building blocks should be robust to proton irradiation for space
applications. However, for complete radiation hardness qualifi-
cation, proton irradiation studies need to be complemented with
thorough SEU sensitivity investigations. Since first generation
SiGe HBT technology was prone to SEU sensitivity , the
200 GHz SiGe HBT technology might also be SEU sensitive
and, hence, not be completely radiation hard.
p/cm . The
The authors are grateful to J. Warner, L. Cohn, K. LaBel,
T. Beukema, S. Reynolds, T. Zwick, U. Pfeiffer, D. Liu,
M. Oprysko, A. Joseph, D. Harame, D. Ahlgren, D. Herman,
B. Meyerson, and the IBM SiGe team for their contributions.
 T. Takagi, K. Yamauchi, Y. Itoh, S. Urasaki, M. Komaru, Y. Mitsui, H.
Nakaguro, and Y. Kazekami, “MMIC development for millimeter-wave
space application,” IEEE Trans. Microwave Theory Tech., vol. 49, pp.
2073–2079, Nov. 2001.
 M. Soulard, M. Delmond, J.-L. Cazaux, Y. Butel, E. Laporte, J.-C.
Sarkissian, and J.-F. Villemazet, “Evolution and recent development in
MMICs for space application,” in Proc. 2nd Int. Conf. Microwave and
Millimeter Wave Tech., Sept. 2000, pp. 219–222.
 C. Drevon, “From micropackages to MCMs up to 40 GHz for space
applications,” in IEE Sem. Packaging and Interconnects at Microwave
and mm-Wave Frequency, June 2000, pp. 8/1–8/4.
KUO et al.: PROTON RADIATION RESPONSE OF MONOLITHIC MILLIMETER-WAVE TRANSCEIVER BUILDING BLOCKS3787
 A. K. Oki, D. C. Streit, R. Lai, A. Gutierrez-Aitken, Y. C. Chen, R.
Grundbacher, P. C. Grossman, T. Block, P. Chin, M. Barsky, D. Sawdai,
nology and applications,” in Proc. Int. Conf. Indium Phosphide and Re-
lated Materials, May 2000, pp. 7–8.
 D. Streit, R. Lai, A. Oki, and A. Gutierrez-Aitken, “InP HEMT and
HBT technology and applications,” in IEEE Int. Electron Devices for
Microwave and Optoelectronic Applications Symp. Dig., Nov. 2002, pp.
 D. Yamauchi, R. Quon, Y.-H. Chung, M. Nishimoto, C. Romo, J. Swift,
R. Grundbacher, D. Lee, and L. Liu, “A compact transceiver for wide
bandwidth and high power K-, Ka-, and V-band applications,” in IEEE
Microwave Symp. Dig., June 2003, pp. 2015–2018.
 M. Kärkkäinen, M. Varonen, J. Riska, P. Kangaslahti, and V. Porra,
“A set of integrated circuits for 60 GHz radio front-end,” in IEEE Mi-
crowave Symp. Dig., June 2002, pp. 1273–1276.
 B. Gaucher, T. Beukema, S. Reynolds, B. Floyd, T. Zwick, U. Pfeiffer,
D. Liu, and J. Cressler, “Silicon monolithic broadband millimeter wave
radio technology,” in Proc. Int. Conf. Space Mission Challenges for In-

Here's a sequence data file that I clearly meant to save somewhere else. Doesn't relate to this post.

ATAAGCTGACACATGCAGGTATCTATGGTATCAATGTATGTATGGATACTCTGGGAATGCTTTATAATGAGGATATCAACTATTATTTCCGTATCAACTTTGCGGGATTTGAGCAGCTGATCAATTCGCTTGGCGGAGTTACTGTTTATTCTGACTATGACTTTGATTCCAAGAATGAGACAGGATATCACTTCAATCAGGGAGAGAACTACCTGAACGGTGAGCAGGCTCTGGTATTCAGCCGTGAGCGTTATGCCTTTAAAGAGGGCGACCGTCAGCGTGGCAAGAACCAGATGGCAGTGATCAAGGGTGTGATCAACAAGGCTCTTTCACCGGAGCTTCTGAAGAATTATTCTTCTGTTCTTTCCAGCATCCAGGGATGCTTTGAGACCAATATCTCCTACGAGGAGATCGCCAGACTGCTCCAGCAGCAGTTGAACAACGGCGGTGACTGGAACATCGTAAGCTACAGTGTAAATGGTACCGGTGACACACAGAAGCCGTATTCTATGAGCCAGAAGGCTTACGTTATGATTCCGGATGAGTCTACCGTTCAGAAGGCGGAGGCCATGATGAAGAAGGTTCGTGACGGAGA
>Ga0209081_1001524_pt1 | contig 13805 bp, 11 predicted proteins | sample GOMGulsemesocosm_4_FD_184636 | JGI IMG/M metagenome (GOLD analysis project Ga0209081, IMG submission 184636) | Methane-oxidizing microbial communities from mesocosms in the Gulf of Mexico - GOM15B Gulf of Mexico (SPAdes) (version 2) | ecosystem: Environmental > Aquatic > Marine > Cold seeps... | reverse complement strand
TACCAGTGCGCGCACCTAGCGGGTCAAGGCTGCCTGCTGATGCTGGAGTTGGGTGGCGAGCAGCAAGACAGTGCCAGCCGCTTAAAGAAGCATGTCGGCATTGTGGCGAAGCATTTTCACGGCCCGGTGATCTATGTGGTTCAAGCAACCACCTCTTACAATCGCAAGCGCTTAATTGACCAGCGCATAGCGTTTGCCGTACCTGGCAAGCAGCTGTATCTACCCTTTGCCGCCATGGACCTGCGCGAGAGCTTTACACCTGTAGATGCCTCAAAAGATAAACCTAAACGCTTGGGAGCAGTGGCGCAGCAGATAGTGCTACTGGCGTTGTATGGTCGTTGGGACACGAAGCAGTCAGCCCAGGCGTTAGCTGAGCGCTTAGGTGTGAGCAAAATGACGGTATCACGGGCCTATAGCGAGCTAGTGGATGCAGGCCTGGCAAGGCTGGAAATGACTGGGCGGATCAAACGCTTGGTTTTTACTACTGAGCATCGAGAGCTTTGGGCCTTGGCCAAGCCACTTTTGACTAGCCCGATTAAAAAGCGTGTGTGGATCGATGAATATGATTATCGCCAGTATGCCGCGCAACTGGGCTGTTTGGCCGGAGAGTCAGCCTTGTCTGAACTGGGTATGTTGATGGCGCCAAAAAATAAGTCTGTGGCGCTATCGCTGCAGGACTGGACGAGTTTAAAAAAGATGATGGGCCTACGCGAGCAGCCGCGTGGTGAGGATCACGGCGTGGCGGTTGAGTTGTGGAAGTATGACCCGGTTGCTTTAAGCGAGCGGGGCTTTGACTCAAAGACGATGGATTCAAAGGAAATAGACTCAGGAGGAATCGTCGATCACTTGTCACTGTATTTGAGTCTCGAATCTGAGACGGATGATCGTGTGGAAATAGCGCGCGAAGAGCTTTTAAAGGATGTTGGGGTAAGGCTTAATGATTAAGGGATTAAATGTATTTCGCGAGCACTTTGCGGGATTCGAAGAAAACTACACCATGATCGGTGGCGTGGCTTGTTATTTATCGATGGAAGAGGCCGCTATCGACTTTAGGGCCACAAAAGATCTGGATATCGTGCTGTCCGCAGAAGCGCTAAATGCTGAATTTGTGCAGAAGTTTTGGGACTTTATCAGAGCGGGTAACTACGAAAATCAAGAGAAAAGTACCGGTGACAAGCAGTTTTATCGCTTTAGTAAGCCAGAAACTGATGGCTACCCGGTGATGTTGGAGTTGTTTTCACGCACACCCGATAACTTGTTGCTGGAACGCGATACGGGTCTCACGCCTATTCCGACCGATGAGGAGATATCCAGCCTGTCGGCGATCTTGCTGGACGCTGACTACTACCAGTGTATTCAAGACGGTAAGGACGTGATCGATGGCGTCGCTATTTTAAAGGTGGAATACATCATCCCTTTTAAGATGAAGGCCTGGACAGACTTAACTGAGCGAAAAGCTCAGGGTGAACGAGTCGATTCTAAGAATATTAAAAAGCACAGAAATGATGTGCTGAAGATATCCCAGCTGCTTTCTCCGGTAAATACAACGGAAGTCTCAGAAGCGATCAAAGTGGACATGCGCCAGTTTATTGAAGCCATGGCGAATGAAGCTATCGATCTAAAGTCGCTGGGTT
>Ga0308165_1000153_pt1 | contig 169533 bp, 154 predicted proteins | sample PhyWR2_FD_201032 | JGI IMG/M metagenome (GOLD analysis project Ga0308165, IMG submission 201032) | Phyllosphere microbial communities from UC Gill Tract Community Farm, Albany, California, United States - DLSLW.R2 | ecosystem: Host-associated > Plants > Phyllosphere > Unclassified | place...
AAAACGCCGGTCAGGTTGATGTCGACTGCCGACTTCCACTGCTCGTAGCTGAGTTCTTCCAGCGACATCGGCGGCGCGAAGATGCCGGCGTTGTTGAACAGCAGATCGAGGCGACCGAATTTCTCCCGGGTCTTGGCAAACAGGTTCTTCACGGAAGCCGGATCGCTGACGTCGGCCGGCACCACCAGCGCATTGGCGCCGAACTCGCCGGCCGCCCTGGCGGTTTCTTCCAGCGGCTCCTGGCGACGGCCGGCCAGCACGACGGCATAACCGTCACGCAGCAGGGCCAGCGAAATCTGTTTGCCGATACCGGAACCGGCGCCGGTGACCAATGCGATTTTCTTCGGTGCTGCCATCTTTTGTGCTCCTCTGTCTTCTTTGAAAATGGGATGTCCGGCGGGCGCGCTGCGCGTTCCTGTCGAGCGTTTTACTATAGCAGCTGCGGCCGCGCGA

formation Technology, July 2003, pp. 113–120.
 S. Reynolds, B. Floyd, U. Pfeiffer, and T. Zwick, “60 GHz transceiver
circuits in SiGe bipolar technology,” in IEEE Int. Solid State Circuit
Conf. Dig. Tech. Papers, Feb. 2004, pp. 442–443.
 J. D. Cressler and G. Niu, Silicon-Germanium Heterojunction Bipolar
Transistors. Norwood, MA: Artech House, 2003.
 B. Jagannathan, M. Khater, F. Pagette, J.-S. Rieh, D. Angell, H. Chen,
J. Florkey, F. Golan, D. R. Greenberg, R. Groves, S. J. Jeng, J. Johnson,
E. Mengistu, K. T. Schonenberg, C. M. Schnabel, P. Smith, A. Stricker,
D. Ahlgren, G. Freeman, K. Stein, and S. Subbanna, “Self-aligned site
NPN transistors with 285 GHz ?
turable technology,” IEEE Electron Device Lett., vol. 23, pp. 258–260,
and 207 GHz ?
in a manufac-
 J.-S. Rieh, B. Jagannathan, H. Chen, K. T. Schonenberg, D. Angell, A.
Chinthakindi, J. Florkey, F. Golan, D. Greenberg, S.-J. Jeng, M. Khater,
F. Pagette, C. Schnabel, P. Smith, A. Stricker, K. Vaed, R. Volant, D.
Ahlgren, G. Freeman, K. Stein, and S. Subbanna, “SiGe HBTs with
cut-off frequency of 350 GHz,” in Int. Electron Device Meeting Tech.
Dig., Dec. 2002, pp. 771–774.
 K. M. Murray, W. J. Stapor, and C. Castenada, “Calibrated charged par-
ticle radiation system with precision dosimetric measurement and con-
trol,” Nucl. Instrum. Methods in Phys. Res., vol. A281, pp. 616–621,
 P. W. Marshall, C. J. Dale, M. A. Carts, and K. A. LaBel, “Particle-
induced bit errors in high performance fiber optic data links for satellite
 J. D. Cressler, M. C. Hamilton, R. Krithivasan, H. Ainspan, R. Groves,
G. Niu, S.Zhang, Z. Jin, C. J.Marshall, P. W.Marshall,H. S. Kim, R. A.
Reed, M. J. Palmer, A. J. Joseph, and D. L. Harame, “Proton radiation
Nucl. Sci., vol. 48, pp. 2238–2243, Dec. 2001.
 Y. Lu, J. D. Cressler, R. Krithivasan, Y. Li, R. A. Reed, P. W. Marshall,
C. Polar, G. Freeman, and D. Ahlgren, “Proton tolerance of third-gener-
ation, 0.12 ?m 185 GHz SiGe HBTs,” IEEE Trans. Nucl. Sci., vol. 50,
pp. 1811–1815, Dec. 2003.
 B. Razavi, RF Microelectronics.
A. Reed, and D. L. Harame, “1/f noise in proton-irradiated SiGe HBTs,”
IEEE Trans. Nucl. Sci., vol. 48, pp. 2244–2249, Dec. 2001.
 P. W. Marshall, M. A. Carts, A. Campbell, D. McMorrow, S. Buchner,
R. Stewart, B. Randall, B. Gilbert, and R. A. Reed, “Single event effects
in circuit-hardened SiGe HBT logic at gigabit per second data rates,”
IEEE Trans. Nucl. Sci., vol. 47, pp. 2669–2674, Dec. 2000.
Upper Saddle River, NJ: Prentice-